ABANTU for Development has underscored the urgent need for women’s full representation and participation in local governance, in spite of the dismal outcome for women of the 2019 District Level Elections.
Since the introduction of the decetralised system in Ghana, women have been denied a chance to attain the 30 per cent UN recommended minimum threshold in representation in the assemblies in election since 1988.
This makes gender-based exclusion in these structures a major deficit in equality in participation.
The Executive Director ABANTU for Development Rose Mensah-Kutin (PhD) made this known in a press release issued and copied to News Ghana.
According to her, on Tuesday 17th December, 2019, Ghanaians went to the polls to cast their ballots to elect members to serve in the District Assemblies nationwide for a period of four years.
The process was intended to consolidate constitutional democracy and afford the opportunity to all to be part of the decision making process.
“With 909 candidates and 216 winners, the 2019 District Assembly Elections recorded the second lowest number of women contestants in the history of the District Assembly elections coming after the 547 women contestants and 196 winners in 1998.
Compared to the 17,601 male contestants in the more than 6000 electoral areas countrywide, the 2019 Local Government Election shows that the goal of parity is a long way off and the nation needs to take decisive measures immediately,” she explained.
This she added that elections are failing to deliver district assemblies that are devoid of gender marginalisation against the desire to institutionalise political legitimacy and fulfil promises of equitable, sustainable and effective local governance which requires gender sensitivity.
According to her, Ghana’s District Assemblies were created as the highest political authorities in the districts under the decetralised system of governance to help leapfrog community development.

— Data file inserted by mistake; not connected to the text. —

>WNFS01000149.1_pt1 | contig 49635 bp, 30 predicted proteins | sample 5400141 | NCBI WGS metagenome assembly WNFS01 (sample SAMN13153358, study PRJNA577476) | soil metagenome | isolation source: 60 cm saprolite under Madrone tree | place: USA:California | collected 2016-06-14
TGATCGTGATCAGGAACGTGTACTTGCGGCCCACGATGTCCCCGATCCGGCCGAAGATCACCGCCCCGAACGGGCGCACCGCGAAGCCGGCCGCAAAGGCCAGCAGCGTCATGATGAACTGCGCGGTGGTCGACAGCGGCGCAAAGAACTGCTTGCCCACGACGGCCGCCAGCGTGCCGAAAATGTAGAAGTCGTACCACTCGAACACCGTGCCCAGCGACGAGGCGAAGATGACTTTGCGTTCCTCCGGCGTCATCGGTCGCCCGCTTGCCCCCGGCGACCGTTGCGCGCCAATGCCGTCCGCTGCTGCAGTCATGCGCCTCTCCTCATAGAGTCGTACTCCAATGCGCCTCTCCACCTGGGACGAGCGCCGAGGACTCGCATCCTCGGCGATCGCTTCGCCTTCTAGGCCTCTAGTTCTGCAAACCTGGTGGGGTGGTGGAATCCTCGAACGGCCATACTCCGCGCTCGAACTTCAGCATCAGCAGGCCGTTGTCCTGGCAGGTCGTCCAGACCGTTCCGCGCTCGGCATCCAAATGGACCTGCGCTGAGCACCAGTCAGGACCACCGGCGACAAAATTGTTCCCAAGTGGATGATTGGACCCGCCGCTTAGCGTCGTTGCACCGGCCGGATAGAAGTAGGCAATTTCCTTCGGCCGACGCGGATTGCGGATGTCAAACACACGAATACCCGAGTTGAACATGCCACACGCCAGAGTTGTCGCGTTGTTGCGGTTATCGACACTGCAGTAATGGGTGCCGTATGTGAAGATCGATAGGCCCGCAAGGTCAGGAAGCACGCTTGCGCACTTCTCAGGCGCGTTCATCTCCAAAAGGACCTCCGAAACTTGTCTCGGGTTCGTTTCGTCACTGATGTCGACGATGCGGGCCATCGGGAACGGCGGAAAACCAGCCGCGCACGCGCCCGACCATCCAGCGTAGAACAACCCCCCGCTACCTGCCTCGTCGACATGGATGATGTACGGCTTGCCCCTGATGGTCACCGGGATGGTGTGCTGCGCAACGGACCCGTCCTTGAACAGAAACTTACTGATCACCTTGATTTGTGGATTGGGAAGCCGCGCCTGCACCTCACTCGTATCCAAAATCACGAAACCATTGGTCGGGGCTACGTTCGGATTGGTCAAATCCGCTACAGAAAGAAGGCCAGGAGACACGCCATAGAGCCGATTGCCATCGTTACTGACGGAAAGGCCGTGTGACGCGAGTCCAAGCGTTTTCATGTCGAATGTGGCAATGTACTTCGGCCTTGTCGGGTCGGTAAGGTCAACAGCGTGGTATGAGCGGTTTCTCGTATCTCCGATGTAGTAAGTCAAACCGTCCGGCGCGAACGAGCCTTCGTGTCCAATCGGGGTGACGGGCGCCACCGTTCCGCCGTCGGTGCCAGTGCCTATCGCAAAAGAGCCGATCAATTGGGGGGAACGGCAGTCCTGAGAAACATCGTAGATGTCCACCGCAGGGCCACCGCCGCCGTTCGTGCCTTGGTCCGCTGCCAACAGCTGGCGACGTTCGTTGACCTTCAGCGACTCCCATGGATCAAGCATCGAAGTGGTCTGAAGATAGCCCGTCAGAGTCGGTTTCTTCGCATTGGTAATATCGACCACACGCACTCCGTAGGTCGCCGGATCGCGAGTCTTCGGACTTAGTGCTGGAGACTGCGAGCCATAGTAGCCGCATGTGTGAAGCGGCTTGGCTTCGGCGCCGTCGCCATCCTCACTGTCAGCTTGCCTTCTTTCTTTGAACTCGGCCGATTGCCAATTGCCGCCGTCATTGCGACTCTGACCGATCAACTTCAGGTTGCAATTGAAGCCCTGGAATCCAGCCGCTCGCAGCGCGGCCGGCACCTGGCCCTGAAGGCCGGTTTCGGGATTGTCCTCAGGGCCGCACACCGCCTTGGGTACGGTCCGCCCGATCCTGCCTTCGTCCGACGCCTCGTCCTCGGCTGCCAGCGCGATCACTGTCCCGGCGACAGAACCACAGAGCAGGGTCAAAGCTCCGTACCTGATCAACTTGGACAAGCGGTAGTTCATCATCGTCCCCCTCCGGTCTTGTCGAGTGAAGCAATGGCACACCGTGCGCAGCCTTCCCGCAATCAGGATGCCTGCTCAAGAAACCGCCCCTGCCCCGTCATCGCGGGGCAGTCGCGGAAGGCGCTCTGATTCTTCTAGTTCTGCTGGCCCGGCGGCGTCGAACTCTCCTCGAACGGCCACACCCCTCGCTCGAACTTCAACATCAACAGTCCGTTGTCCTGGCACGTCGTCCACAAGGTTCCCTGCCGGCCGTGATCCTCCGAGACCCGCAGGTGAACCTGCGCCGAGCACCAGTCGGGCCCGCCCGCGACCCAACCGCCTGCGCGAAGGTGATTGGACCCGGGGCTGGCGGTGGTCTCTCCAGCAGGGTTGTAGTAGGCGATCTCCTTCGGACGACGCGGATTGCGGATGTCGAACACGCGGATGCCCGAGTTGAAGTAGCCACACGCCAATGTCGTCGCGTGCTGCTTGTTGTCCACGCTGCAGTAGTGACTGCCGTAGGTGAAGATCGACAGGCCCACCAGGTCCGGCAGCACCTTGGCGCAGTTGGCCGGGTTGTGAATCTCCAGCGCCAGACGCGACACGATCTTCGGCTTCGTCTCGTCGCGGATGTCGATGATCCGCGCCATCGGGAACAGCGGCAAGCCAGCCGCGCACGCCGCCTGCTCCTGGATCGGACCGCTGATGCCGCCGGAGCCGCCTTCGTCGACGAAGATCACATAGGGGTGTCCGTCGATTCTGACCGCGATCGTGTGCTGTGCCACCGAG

The objective is to make these assemblies effective centres of self-governance, intensify mass local participation in decision-making, planning and in sustainable development process.
Stressing that, the motivation is to support democracy and afford all possible opportunities to all the people to participate in decision-making at every level in national life.
The system and its processes are therefore expected to facilitate effective popular participation of the marginalised, especially women, as central to ensure accountability, equal opportunities and access to national resources.
The issue of parity in women’s participation in policy-making structures should be a core concern in the desire to strengthen democratic culture and help build ideals of good governance.
According to her, Local governance has the potential to empower citizens to express and exercise their views effectively and influence government priorities and processes, and women can articulate their needs and concerns more concisely from their own experiences.
Emphasizing that, equal participation and sharing of power should engender engagement in policy-making affecting both women and men’s lives within the concept of equal citizenship rights.
By perennially allowing for low representation of marginalised groups, especially women, Ghana not only limits the diversity of the decision making bodies like District assemblies, but also pose a challenge to the provision of societal benefits central to true democracy.
“Many countries including several in Africa are acting decisively by reforming electoral systems, undertaking constitutional reviews and passing legislation such as Affirmative Action Laws to ensure women’s equal participation and representation in politics and decision-making.
These efforts are in direct response to the globally agreed conventions and instruments that mandate all states to act resolutely to accelerate the increase of women in political participation as a critical component of democratic governance and sustainable development. Ghana can do same by passing the Affirmative Action Law,” she urged.